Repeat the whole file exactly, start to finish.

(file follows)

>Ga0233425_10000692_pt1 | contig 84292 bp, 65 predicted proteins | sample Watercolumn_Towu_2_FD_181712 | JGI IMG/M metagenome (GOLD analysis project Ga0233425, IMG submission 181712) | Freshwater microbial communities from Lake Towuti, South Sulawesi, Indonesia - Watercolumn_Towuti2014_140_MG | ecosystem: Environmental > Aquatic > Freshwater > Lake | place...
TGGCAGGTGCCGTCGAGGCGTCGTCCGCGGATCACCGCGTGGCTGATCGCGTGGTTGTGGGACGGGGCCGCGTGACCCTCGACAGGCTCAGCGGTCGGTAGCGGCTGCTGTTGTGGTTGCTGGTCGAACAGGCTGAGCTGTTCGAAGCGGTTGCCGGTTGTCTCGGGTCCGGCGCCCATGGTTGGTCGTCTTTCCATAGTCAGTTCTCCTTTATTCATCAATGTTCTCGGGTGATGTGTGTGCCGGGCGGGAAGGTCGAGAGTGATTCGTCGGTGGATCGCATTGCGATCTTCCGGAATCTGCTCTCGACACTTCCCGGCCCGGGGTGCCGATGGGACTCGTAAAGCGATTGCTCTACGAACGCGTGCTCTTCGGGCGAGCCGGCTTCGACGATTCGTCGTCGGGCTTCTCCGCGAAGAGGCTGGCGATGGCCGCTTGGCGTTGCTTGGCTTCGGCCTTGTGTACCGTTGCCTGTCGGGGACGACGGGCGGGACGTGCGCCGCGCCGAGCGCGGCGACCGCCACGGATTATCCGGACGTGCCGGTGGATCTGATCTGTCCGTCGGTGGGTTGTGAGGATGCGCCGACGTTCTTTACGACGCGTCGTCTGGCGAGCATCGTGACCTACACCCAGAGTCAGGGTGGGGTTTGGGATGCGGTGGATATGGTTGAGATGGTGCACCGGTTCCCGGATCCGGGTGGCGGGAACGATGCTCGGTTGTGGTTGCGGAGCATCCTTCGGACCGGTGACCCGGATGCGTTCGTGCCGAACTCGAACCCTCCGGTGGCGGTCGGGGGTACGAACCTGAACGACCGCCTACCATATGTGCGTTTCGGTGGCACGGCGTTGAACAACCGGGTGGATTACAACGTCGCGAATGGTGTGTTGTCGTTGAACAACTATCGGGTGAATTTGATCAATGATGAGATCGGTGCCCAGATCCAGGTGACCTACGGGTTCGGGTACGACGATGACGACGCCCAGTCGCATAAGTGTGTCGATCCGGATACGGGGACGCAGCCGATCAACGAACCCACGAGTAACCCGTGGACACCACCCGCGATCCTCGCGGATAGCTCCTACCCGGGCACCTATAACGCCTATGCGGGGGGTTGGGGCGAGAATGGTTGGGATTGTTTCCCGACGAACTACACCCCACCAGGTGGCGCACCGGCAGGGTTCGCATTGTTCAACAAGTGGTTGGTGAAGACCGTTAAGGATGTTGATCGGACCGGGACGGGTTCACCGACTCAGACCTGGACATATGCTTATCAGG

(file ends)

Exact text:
>Ga0233425_10000692_pt1 | contig 84292 bp, 65 predicted proteins | sample Watercolumn_Towu_2_FD_181712 | JGI IMG/M metagenome (GOLD analysis project Ga0233425, IMG submission 181712) | Freshwater microbial communities from Lake Towuti, South Sulawesi, Indonesia - Watercolumn_Towuti2014_140_MG | ecosystem: Environmental > Aquatic > Freshwater > Lake | place...
TGGCAGGTGCCGTCGAGGCGTCGTCCGCGGATCACCGCGTGGCTGATCGCGTGGTTGTGGGACGGGGCCGCGTGACCCTCGACAGGCTCAGCGGTCGGTAGCGGCTGCTGTTGTGGTTGCTGGTCGAACAGGCTGAGCTGTTCGAAGCGGTTGCCGGTTGTCTCGGGTCCGGCGCCCATGGTTGGTCGTCTTTCCATAGTCAGTTCTCCTTTATTCATCAATGTTCTCGGGTGATGTGTGTGCCGGGCGGGAAGGTCGAGAGTGATTCGTCGGTGGATCGCATTGCGATCTTCCGGAATCTGCTCTCGACACTTCCCGGCCCGGGGTGCCGATGGGACTCGTAAAGCGATTGCTCTACGAACGCGTGCTCTTCGGGCGAGCCGGCTTCGACGATTCGTCGTCGGGCTTCTCCGCGAAGAGGCTGGCGATGGCCGCTTGGCGTTGCTTGGCTTCGGCCTTGTGTACCGTTGCCTGTCGGGGACGACGGGCGGGACGTGCGCCGCGCCGAGCGCGGCGACCGCCACGGATTATCCGGACGTGCCGGTGGATCTGATCTGTCCGTCGGTGGGTTGTGAGGATGCGCCGACGTTCTTTACGACGCGTCGTCTGGCGAGCATCGTGACCTACACCCAGAGTCAGGGTGGGGTTTGGGATGCGGTGGATATGGTTGAGATGGTGCACCGGTTCCCGGATCCGGGTGGCGGGAACGATGCTCGGTTGTGGTTGCGGAGCATCCTTCGGACCGGTGACCCGGATGCGTTCGTGCCGAACTCGAACCCTCCGGTGGCGGTCGGGGGTACGAACCTGAACGACCGCCTACCATATGTGCGTTTCGGTGGCACGGCGTTGAACAACCGGGTGGATTACAACGTCGCGAATGGTGTGTTGTCGTTGAACAACTATCGGGTGAATTTGATCAATGATGAGATCGGTGCCCAGATCCAGGTGACCTACGGGTTCGGGTACGACGATGACGACGCCCAGTCGCATAAGTGTGTCGATCCGGATACGGGGACGCAGCCGATCAACGAACCCACGAGTAACCCGTGGACACCACCCGCGATCCTCGCGGATAGCTCCTACCCGGGCACCTATAACGCCTATGCGGGGGGTTGGGGCGAGAATGGTTGGGATTGTTTCCCGACGAACTACACCCCACCAGGTGGCGCACCGGCAGGGTTCGCATTGTTCAACAAGTGGTTGGTGAAGACCGTTAAGGATGTTGATCGGACCGGGACGGGTTCACCGACTCAGACCTGGACATATGCTTATCAGG